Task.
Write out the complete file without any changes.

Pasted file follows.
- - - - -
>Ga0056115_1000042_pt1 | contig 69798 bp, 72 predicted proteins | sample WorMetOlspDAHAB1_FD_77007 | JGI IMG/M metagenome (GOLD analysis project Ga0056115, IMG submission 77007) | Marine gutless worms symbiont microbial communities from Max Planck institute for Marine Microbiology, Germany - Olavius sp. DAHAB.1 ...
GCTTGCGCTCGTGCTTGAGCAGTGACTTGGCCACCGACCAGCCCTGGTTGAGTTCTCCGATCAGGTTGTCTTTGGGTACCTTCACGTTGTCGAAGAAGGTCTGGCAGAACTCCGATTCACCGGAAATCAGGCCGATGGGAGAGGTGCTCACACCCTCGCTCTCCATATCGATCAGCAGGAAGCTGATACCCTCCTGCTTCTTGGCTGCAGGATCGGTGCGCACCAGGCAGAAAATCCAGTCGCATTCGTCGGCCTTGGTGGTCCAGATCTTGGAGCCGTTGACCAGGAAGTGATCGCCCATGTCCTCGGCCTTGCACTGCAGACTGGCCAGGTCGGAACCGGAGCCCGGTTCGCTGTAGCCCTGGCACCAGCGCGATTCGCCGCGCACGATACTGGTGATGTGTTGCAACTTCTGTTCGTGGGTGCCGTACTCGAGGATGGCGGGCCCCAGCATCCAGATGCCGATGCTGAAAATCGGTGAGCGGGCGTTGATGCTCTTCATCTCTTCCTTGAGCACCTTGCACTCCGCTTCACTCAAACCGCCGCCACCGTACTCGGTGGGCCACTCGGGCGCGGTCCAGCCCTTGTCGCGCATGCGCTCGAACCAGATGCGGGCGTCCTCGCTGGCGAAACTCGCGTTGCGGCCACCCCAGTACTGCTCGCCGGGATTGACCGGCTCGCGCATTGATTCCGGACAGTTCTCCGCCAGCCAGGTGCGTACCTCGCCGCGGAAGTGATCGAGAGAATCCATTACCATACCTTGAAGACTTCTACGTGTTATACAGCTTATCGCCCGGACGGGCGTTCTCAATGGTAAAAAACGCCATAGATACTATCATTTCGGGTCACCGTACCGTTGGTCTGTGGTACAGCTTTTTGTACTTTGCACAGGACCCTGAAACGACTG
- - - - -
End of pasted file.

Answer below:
>Ga0056115_1000042_pt1 | contig 69798 bp, 72 predicted proteins | sample WorMetOlspDAHAB1_FD_77007 | JGI IMG/M metagenome (GOLD analysis project Ga0056115, IMG submission 77007) | Marine gutless worms symbiont microbial communities from Max Planck institute for Marine Microbiology, Germany - Olavius sp. DAHAB.1 ...
GCTTGCGCTCGTGCTTGAGCAGTGACTTGGCCACCGACCAGCCCTGGTTGAGTTCTCCGATCAGGTTGTCTTTGGGTACCTTCACGTTGTCGAAGAAGGTCTGGCAGAACTCCGATTCACCGGAAATCAGGCCGATGGGAGAGGTGCTCACACCCTCGCTCTCCATATCGATCAGCAGGAAGCTGATACCCTCCTGCTTCTTGGCTGCAGGATCGGTGCGCACCAGGCAGAAAATCCAGTCGCATTCGTCGGCCTTGGTGGTCCAGATCTTGGAGCCGTTGACCAGGAAGTGATCGCCCATGTCCTCGGCCTTGCACTGCAGACTGGCCAGGTCGGAACCGGAGCCCGGTTCGCTGTAGCCCTGGCACCAGCGCGATTCGCCGCGCACGATACTGGTGATGTGTTGCAACTTCTGTTCGTGGGTGCCGTACTCGAGGATGGCGGGCCCCAGCATCCAGATGCCGATGCTGAAAATCGGTGAGCGGGCGTTGATGCTCTTCATCTCTTCCTTGAGCACCTTGCACTCCGCTTCACTCAAACCGCCGCCACCGTACTCGGTGGGCCACTCGGGCGCGGTCCAGCCCTTGTCGCGCATGCGCTCGAACCAGATGCGGGCGTCCTCGCTGGCGAAACTCGCGTTGCGGCCACCCCAGTACTGCTCGCCGGGATTGACCGGCTCGCGCATTGATTCCGGACAGTTCTCCGCCAGCCAGGTGCGTACCTCGCCGCGGAAGTGATCGAGAGAATCCATTACCATACCTTGAAGACTTCTACGTGTTATACAGCTTATCGCCCGGACGGGCGTTCTCAATGGTAAAAAACGCCATAGATACTATCATTTCGGGTCACCGTACCGTTGGTCTGTGGTACAGCTTTTTGTACTTTGCACAGGACCCTGAAACGACTG